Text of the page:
Good old Victorians; heavily into conservation!

Besides that, seemingly, no tale is too gory for 19th century parents to tell their ‘Little Folks.’


Taken from ‘Little Folks a Magazine for the Young’ of 1890.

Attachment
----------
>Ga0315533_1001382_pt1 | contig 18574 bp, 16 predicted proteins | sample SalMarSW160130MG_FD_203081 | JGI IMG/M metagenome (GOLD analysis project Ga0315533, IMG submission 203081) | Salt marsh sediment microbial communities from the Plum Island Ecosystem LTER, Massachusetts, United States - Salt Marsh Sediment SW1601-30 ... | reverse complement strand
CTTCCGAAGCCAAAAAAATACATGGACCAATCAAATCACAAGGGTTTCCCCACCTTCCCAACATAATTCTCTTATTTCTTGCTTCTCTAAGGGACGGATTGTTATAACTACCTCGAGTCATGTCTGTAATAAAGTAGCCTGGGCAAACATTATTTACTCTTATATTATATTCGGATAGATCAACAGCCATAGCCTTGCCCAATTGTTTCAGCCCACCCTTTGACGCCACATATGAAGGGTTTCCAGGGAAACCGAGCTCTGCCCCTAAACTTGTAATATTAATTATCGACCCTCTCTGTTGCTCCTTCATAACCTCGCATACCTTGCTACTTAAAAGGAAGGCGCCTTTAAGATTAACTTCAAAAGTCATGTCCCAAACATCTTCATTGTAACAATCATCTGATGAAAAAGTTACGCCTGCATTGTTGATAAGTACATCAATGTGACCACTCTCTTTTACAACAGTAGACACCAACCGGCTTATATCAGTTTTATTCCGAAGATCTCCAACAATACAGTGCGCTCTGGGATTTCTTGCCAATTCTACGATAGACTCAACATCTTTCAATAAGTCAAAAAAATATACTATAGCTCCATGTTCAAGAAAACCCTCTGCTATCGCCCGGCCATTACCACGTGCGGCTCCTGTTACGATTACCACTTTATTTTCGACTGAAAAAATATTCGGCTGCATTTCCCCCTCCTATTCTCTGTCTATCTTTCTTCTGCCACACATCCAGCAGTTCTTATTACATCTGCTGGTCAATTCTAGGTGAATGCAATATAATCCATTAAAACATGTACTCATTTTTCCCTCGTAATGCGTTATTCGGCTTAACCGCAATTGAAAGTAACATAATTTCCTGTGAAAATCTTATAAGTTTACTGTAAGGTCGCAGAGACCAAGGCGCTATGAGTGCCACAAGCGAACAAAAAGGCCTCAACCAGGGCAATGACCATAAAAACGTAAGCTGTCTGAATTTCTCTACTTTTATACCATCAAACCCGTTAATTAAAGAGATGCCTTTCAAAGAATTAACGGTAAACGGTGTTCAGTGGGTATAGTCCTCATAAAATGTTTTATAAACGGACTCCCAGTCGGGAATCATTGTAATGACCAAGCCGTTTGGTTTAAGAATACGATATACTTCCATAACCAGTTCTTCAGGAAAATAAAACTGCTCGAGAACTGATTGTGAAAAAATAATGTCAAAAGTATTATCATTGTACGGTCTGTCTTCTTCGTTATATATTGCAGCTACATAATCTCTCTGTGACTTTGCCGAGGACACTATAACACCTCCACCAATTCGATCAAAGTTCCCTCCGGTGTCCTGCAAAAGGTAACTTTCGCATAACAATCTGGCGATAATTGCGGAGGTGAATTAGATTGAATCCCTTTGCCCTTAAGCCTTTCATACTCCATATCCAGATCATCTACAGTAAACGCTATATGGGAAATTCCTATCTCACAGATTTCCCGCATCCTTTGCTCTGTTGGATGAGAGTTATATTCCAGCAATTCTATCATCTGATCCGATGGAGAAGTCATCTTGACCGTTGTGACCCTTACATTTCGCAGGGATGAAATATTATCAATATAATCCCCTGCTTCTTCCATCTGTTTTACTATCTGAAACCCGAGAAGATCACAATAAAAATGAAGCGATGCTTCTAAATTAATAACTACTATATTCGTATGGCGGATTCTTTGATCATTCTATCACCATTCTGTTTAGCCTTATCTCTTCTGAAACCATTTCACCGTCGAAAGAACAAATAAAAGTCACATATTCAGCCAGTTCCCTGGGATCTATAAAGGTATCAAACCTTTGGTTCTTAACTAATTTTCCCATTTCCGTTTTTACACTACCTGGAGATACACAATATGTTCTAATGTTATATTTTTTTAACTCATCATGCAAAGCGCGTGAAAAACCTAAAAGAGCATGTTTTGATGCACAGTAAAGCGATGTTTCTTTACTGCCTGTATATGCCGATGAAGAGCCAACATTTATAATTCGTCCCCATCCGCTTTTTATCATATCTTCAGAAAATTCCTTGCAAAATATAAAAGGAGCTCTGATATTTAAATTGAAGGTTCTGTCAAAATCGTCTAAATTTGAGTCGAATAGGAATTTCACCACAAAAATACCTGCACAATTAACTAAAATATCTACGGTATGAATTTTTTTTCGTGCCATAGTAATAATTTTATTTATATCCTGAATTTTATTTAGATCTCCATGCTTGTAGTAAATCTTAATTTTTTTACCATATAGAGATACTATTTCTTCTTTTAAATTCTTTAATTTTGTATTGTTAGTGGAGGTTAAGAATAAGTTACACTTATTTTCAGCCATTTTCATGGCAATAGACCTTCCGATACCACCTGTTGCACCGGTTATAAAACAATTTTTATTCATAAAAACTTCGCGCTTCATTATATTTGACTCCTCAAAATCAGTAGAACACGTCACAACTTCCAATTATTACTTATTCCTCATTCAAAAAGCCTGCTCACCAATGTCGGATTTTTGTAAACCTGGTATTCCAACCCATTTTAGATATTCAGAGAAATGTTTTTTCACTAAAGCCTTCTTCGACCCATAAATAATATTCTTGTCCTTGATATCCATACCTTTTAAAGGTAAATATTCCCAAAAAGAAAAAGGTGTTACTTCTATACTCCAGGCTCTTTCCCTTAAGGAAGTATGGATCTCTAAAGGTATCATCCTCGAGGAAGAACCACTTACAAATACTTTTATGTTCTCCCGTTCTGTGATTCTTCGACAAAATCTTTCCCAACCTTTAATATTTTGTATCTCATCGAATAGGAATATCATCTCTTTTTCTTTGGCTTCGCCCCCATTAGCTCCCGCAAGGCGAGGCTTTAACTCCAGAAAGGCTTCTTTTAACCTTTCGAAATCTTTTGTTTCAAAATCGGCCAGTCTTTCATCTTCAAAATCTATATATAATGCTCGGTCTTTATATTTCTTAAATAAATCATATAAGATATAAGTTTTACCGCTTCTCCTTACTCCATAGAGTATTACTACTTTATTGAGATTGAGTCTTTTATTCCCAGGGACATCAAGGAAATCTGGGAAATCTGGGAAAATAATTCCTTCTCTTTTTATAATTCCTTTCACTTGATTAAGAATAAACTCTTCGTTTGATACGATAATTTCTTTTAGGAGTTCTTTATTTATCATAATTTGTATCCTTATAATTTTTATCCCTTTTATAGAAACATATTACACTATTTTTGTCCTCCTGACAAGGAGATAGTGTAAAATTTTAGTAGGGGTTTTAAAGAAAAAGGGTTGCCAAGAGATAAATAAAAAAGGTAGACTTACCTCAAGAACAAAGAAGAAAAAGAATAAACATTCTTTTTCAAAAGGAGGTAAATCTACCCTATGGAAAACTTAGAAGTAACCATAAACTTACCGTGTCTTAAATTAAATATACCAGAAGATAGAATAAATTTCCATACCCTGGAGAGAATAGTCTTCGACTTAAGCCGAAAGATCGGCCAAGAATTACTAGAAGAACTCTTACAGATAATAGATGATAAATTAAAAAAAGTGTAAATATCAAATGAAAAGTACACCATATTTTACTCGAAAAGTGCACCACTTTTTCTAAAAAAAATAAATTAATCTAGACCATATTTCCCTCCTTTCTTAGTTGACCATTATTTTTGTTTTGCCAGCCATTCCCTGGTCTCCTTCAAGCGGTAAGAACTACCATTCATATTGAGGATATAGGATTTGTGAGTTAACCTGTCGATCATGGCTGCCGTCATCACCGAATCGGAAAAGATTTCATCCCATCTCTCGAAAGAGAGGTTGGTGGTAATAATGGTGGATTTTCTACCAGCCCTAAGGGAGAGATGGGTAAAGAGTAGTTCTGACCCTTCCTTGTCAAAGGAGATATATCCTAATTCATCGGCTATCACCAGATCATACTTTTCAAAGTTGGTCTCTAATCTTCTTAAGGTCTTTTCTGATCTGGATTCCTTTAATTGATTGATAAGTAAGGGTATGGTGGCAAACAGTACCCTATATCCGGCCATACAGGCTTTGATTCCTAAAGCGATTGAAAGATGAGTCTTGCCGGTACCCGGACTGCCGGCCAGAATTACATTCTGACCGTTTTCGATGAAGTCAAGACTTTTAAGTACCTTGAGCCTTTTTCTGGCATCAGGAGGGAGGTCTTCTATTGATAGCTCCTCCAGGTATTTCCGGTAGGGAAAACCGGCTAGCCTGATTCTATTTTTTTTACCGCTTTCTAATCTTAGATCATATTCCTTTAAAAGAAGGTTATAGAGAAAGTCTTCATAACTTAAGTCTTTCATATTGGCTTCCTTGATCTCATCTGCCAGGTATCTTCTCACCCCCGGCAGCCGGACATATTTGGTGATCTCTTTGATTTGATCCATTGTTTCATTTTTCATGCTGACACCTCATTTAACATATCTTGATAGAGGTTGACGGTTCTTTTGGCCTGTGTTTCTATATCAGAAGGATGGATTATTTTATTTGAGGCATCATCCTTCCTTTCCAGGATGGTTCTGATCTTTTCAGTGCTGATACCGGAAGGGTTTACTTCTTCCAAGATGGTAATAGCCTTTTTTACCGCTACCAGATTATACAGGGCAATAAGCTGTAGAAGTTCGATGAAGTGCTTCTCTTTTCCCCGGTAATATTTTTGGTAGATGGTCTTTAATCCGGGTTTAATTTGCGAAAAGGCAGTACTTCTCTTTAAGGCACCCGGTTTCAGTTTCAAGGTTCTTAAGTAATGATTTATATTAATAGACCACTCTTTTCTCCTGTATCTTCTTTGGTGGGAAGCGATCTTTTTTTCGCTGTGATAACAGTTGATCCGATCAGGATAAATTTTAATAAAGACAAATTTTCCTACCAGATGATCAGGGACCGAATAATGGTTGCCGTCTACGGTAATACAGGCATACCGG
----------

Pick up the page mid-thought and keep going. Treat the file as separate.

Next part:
‘On the river Guayaquil, in South America, sportsmen find a “happy hunting-ground” in the mud banks there, where alligators most do congregate. These ugly and treacherous creatures are detested wherever they exist, and any, even the cruellest method is employed for killing them. One plan is adopted on this river which seems to be brutal, but in this case the end no doubt justifies the means. As the tide goes out the alligators bury themselves in the soft mud and lie there in a sleepy state until the returning water brings with it fishes and reptiles upon which they prey. Armed with a sharp edged axe the hunter wades in top-boots across the mud, and jumping on the drowsy beasts shoulders, hacks at the neck until he severs the head from the trunk. In vain does the aroused alligator strike out with its tail, or turn itself round and round in the hope of “throwing” its executioner, who is placed beyond reach of claw, teeth or tail. all the same the hunter must have great presence of mind, strong nerve, and a sure foot.’